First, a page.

In autumn, we’ll all be voting on a new E-ID law. Will we need more digital identities in future? Or can we look forward to a time when passwords are a thing of the past? Read on to find out how SWITCH is working to make SWITCH edu-ID future-proof.
We’re not psychic, and we don’t have a magic crystal ball. At SWITCH, looking towards the future means getting by without magic and relying instead on what we’ve got at our disposal – our combined expertise. That’s what powers our ‘trend radar’. But how exactly?
In our line of work, we’re confronted with many aspects of digital identities on a daily basis. We recognise trends and learn about new projects, technologies and activities – often as a result of conferences or discussions with people from our community, and frequently by chance. Anything that doesn’t gain relevance for our personal everyday lives quickly enough can soon be forgotten again, which is why we collate this potentially valuable information in our trend radar, or update the details in existing entries.
We periodically sift through these entries to see how relevant they might be for SWITCH, and gauge their current state of development. In an internal crowdsourcing process, we tap into the collective expertise of everyone involved in the topic at hand, and get a consolidated snapshot. For any issues deemed controversial, we discuss them beforehand and then reassess; anything that isn’t all that relevant is discarded, and issues of moderate relevance set aside for the next periodic review. We propose measures for any issues we consider particularly relevant.
While the trend radar doesn’t tell us specifically what’s going to happen, it does open our eyes to the issues that deserve our attention. And what might they be?
The SWITCH edu-ID roadmap considers technical trends, such as protocol extensions. The main focal point here is enhancing the service to make it fit for the future.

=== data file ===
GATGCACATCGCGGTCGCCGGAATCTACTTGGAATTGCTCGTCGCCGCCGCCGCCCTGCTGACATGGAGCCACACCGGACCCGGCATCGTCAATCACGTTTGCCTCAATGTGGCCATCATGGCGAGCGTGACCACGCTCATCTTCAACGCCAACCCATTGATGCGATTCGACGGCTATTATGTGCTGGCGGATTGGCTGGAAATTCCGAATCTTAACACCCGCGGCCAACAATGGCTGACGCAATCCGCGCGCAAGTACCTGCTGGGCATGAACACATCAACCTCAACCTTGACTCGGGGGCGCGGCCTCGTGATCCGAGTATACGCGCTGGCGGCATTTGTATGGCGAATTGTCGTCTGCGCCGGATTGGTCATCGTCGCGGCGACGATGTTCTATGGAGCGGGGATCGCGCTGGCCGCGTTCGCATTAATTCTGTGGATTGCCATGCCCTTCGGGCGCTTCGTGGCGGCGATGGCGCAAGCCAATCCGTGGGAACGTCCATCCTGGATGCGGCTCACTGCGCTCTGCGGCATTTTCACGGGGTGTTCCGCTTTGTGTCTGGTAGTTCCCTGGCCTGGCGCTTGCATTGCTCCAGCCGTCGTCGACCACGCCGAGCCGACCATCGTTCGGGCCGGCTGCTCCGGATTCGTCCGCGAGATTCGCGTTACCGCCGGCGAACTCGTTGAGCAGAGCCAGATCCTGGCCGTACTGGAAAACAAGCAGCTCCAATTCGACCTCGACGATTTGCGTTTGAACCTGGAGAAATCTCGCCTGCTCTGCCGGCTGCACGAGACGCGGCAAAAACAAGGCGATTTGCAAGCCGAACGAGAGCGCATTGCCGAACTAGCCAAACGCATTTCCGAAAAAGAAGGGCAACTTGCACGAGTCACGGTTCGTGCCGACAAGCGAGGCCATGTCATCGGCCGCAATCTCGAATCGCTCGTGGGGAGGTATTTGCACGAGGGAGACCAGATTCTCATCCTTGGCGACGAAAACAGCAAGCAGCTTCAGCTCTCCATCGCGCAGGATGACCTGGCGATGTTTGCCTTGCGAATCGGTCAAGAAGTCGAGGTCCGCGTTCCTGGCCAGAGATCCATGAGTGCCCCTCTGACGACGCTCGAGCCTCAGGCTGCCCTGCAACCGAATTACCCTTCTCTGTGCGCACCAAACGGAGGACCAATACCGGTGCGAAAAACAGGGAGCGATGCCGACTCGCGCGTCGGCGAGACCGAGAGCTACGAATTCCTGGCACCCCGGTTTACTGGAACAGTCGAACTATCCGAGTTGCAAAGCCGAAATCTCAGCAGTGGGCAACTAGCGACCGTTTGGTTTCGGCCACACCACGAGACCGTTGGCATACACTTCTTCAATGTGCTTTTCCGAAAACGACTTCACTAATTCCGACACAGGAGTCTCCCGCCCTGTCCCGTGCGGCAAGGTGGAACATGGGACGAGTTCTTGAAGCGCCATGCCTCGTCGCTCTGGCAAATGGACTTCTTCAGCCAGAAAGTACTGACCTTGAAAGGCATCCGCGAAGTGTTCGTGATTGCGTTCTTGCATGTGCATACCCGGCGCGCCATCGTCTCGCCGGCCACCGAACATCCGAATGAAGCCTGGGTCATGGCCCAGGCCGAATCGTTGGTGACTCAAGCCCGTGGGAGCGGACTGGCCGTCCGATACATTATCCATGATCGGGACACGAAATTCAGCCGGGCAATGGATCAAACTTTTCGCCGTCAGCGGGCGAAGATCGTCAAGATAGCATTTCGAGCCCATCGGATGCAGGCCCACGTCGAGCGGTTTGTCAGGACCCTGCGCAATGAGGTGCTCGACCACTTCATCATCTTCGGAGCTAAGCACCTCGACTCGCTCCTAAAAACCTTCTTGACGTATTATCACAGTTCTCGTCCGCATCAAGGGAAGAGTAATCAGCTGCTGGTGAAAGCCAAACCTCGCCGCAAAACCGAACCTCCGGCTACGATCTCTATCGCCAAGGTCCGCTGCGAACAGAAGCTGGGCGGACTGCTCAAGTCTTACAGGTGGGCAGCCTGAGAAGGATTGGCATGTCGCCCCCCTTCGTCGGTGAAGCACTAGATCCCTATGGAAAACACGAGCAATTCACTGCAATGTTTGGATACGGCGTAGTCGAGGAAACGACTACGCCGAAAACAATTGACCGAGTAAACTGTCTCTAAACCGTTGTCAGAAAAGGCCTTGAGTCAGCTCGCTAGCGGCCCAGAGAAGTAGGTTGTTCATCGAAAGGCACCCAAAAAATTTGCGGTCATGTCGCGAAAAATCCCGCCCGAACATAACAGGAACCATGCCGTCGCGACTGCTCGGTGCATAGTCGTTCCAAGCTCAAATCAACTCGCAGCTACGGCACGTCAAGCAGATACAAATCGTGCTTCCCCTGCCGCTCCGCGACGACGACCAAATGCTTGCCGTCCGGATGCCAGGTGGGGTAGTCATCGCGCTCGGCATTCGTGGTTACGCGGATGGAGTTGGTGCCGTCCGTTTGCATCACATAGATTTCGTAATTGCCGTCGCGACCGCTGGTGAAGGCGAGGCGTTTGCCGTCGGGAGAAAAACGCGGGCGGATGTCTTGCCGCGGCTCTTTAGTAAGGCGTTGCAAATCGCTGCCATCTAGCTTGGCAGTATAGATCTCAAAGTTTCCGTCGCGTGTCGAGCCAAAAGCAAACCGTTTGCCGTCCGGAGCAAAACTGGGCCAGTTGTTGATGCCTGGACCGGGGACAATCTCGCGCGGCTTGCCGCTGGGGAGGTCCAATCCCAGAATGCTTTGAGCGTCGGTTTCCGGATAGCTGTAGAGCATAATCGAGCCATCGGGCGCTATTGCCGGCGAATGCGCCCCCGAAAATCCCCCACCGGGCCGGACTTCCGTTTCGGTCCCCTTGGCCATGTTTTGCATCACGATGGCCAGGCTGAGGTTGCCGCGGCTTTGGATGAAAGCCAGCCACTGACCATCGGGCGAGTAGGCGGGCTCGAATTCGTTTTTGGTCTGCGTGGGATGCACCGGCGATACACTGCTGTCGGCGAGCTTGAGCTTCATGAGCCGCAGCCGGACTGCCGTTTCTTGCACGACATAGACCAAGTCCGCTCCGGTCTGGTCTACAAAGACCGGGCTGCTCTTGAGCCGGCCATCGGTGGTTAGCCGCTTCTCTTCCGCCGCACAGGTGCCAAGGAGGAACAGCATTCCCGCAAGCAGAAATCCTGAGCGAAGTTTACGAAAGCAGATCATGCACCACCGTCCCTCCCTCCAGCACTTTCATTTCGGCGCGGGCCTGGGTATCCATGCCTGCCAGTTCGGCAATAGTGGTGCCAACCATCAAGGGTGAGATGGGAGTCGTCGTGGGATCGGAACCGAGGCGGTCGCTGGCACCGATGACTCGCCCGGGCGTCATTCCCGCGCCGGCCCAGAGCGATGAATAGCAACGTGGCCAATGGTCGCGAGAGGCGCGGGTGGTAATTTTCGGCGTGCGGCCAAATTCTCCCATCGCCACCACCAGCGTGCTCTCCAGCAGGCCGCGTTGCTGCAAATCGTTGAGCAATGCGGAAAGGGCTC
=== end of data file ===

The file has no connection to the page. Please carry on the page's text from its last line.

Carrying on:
When it comes to trends in the political and regulatory environment, SWITCH has been involved in the development of the E-ID law in a variety of ways – through consulting, presentation to the National Council’s Legal Commission and, since then, our participation in a Federal Office of Justice monitoring group (link to materials through the Identity Blog). The interim conclusion is that we recognise substantial benefits in the availability of state-certified user data, but at the same time we see little benefit in linking this with a universal login.
As for the identity services of other organisations that we’re keeping a watchful eye on, we can offer clear statements on two cases: Microsoft’s cloud products are highly significant for the world of academia, and we believe there is considerable added value in linking them with the SWITCH edu-ID. And for Edulog, the identity solution for primary schools that’s currently being set up, SWITCH is focusing on interoperability with the SWITCH edu-ID and is therefore in close contact with the Edulog operator, educa.ch.
New protocols and products are bringing a password-free future closer than ever and will allow users to further consolidate their electronic identities and manage them independently. We see the SWITCH edu-ID as being a key enabler in both these areas. As always, you can find more about this on our Identity Blog.